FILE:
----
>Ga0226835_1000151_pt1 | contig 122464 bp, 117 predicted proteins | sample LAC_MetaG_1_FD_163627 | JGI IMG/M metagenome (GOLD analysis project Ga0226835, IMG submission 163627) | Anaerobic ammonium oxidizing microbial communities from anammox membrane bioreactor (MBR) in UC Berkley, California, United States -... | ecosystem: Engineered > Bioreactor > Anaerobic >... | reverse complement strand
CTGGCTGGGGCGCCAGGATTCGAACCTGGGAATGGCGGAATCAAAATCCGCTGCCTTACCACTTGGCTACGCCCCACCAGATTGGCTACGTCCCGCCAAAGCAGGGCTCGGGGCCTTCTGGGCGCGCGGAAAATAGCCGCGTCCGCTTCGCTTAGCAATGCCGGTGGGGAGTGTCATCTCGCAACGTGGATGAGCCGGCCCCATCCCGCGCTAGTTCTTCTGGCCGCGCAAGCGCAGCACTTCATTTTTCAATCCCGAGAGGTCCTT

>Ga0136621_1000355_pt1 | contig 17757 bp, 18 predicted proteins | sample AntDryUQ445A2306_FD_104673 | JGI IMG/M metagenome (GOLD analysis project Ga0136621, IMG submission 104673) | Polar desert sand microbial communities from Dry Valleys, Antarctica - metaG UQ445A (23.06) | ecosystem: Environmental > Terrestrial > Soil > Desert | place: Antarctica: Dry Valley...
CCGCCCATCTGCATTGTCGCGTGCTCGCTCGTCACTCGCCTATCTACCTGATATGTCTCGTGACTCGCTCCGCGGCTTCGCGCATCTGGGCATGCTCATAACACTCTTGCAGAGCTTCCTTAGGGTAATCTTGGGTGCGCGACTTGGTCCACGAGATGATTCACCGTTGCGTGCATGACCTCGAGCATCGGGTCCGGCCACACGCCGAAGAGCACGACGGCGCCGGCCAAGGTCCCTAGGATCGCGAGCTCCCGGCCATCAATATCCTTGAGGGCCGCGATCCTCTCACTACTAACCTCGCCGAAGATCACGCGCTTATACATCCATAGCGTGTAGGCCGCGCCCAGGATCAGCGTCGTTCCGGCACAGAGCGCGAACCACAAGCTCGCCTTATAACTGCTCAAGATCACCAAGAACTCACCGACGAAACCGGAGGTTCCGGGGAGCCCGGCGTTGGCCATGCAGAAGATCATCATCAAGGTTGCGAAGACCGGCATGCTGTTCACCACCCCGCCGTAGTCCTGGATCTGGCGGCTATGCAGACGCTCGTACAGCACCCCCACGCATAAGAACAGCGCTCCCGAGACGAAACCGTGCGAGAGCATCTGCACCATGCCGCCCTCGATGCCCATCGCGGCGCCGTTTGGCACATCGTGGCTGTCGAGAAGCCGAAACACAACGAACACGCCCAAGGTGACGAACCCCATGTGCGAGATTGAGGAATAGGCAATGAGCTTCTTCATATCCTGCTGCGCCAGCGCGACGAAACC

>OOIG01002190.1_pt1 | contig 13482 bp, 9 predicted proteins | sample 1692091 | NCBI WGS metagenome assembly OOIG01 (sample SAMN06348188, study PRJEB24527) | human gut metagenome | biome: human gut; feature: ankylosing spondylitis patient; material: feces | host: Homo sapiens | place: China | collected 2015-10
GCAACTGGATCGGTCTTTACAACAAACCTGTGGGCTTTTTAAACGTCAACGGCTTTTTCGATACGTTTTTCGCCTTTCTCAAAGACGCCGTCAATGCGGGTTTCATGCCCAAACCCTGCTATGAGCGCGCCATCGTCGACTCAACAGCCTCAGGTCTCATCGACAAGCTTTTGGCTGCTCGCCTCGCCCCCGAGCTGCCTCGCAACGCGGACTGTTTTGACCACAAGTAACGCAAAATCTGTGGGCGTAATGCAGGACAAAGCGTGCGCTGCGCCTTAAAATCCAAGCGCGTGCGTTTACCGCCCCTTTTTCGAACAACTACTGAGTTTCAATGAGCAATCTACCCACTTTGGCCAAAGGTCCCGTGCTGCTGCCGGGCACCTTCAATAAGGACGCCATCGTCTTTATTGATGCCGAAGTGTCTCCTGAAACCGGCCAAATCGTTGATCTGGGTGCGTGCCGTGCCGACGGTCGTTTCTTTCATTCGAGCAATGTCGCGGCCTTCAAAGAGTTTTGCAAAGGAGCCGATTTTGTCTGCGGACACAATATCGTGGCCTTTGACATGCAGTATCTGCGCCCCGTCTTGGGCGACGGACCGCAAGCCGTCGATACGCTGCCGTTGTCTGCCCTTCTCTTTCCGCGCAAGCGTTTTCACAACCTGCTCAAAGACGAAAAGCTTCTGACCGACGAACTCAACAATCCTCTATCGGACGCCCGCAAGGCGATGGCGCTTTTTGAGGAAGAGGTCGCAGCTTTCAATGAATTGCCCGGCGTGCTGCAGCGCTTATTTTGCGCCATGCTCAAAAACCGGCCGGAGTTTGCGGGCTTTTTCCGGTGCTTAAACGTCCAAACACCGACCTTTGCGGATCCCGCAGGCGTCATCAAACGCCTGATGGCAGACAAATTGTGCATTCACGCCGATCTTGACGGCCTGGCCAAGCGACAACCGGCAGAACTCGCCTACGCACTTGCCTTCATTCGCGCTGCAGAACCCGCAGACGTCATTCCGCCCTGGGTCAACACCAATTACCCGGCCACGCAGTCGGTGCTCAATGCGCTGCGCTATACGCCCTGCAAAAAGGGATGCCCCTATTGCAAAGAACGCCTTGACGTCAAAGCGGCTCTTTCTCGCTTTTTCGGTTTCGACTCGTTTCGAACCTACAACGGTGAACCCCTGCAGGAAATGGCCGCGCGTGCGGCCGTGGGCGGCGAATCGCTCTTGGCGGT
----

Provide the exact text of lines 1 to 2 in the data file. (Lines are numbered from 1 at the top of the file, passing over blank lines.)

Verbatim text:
>Ga0226835_1000151_pt1 | contig 122464 bp, 117 predicted proteins | sample LAC_MetaG_1_FD_163627 | JGI IMG/M metagenome (GOLD analysis project Ga0226835, IMG submission 163627) | Anaerobic ammonium oxidizing microbial communities from anammox membrane bioreactor (MBR) in UC Berkley, California, United States -... | ecosystem: Engineered > Bioreactor > Anaerobic >... | reverse complement strand
CTGGCTGGGGCGCCAGGATTCGAACCTGGGAATGGCGGAATCAAAATCCGCTGCCTTACCACTTGGCTACGCCCCACCAGATTGGCTACGTCCCGCCAAAGCAGGGCTCGGGGCCTTCTGGGCGCGCGGAAAATAGCCGCGTCCGCTTCGCTTAGCAATGCCGGTGGGGAGTGTCATCTCGCAACGTGGATGAGCCGGCCCCATCCCGCGCTAGTTCTTCTGGCCGCGCAAGCGCAGCACTTCATTTTTCAATCCCGAGAGGTCCTT